That of yourself which you yet know not of.

It’s a thought, anyway…

The Body’s Clock

Scientists –well, all of us- have been suspicious about the health risks of shift work for a long time now. Perhaps there is a reason buried somewhere in our genes that suggests night is for sleeping and daytime for working. Originally, no doubt, it was because it was difficult to see things in the dark and lighting, even when it became available, wasn’t very good.

But there is another reason: the Circadian Rhythm (from the Latin circa –around, and dies –day) which is often defined as physical, mental and behavioral changes that follow a roughly 24-hour cycle, responding primarily to light and darkness in an organism’s environment. The body clock, in other words. And there’s the clue: light and darkness. These are not just elements in our environment that we have come to expect, they actually have a biological meaning for us although this is, to a certain extent, entrainable. Malleable. As Wikipedia (sorry!) puts it: The rhythm can be reset by exposure to external stimuli (such as light and heat), a process called entrainment. The external stimulus used to entrain a rhythm is called the Zeitgeber, or “time giver”. But it can take a while to adjust –think of jetlag, or sleep disturbance after starting a new shift at a different time.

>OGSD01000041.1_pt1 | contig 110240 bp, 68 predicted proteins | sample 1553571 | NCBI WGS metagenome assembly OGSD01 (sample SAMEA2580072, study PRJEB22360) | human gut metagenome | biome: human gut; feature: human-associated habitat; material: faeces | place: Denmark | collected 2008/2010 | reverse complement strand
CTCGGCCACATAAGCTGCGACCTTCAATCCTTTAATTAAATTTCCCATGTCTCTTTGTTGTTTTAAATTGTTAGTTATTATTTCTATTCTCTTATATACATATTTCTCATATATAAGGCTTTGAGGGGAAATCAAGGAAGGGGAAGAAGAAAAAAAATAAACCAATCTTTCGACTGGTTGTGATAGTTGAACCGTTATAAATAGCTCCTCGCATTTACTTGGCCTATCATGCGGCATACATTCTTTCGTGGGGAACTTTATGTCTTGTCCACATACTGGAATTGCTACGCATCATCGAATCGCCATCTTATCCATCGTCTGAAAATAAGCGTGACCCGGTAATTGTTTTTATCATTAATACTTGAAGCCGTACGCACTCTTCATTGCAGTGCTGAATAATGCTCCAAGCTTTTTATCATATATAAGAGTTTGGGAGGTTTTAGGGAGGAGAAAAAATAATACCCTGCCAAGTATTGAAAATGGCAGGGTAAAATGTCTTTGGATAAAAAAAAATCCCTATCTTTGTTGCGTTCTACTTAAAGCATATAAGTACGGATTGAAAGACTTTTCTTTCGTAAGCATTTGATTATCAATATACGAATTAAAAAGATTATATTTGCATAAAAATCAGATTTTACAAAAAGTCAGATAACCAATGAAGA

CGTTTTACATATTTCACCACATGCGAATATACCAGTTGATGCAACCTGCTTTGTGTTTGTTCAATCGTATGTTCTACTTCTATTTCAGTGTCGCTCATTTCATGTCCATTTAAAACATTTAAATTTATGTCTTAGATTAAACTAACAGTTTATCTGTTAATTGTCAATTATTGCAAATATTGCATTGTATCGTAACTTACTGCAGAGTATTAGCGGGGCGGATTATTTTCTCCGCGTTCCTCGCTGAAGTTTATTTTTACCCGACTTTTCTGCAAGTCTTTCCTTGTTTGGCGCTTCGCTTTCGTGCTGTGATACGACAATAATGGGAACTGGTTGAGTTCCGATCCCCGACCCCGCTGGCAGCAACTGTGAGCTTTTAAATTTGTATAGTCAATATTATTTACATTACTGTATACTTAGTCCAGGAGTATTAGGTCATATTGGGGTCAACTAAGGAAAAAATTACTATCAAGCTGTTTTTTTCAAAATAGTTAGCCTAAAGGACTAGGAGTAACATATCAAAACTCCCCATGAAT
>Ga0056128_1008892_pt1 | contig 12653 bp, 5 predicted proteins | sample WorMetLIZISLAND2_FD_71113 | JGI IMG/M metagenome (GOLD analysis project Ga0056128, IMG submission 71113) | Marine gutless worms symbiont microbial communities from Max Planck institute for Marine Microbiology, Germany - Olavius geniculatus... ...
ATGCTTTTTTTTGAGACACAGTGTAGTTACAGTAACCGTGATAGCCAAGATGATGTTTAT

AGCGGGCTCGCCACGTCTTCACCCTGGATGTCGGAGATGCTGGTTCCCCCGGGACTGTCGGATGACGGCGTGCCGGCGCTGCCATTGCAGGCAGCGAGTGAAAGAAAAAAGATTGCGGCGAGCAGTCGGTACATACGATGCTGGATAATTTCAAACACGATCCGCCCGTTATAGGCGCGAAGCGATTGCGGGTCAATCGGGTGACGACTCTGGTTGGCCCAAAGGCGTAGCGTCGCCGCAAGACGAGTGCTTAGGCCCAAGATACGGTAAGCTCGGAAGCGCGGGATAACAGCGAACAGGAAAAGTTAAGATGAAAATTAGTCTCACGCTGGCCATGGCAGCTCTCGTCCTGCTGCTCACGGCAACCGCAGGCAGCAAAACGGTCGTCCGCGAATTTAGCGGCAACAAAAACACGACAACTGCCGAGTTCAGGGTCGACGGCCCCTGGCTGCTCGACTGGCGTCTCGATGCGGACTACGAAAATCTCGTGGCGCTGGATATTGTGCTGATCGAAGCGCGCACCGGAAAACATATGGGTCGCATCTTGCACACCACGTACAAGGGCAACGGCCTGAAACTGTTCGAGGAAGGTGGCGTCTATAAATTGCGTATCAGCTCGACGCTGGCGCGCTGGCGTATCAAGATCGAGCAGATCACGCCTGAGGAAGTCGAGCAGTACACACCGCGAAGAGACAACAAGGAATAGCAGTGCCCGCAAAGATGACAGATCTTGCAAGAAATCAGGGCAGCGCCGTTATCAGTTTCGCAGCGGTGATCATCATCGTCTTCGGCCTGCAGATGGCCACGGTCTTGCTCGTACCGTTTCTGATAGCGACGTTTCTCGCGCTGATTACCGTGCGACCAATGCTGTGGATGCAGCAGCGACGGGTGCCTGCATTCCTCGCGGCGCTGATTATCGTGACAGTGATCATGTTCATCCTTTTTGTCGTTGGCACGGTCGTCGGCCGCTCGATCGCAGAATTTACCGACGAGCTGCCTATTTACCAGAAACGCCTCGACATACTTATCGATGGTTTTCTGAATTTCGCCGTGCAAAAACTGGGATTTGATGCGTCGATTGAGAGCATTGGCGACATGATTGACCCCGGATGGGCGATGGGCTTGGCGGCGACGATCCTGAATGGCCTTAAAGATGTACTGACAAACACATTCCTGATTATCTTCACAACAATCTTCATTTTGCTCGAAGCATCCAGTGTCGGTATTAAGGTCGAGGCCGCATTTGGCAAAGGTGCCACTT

The body can adapt to many things, no doubt; the problems seem to arise when the pattern keeps changing. As folk wisdom attests, we are inherently creatures of habit –acquired behaviour patterns that are repeated so frequently they can become almost involuntary. As no less an observer of folkways than Samuel Johnson once said: “The chains of habit are too weak to be felt until they are too strong to be broken.” So one might ask why we –and many other animals- seem prone to develop these routines, these almost unconscious ceremonies. Is it simply a need for predictability? Or is it something deeper, something tied to our evolutionary past..?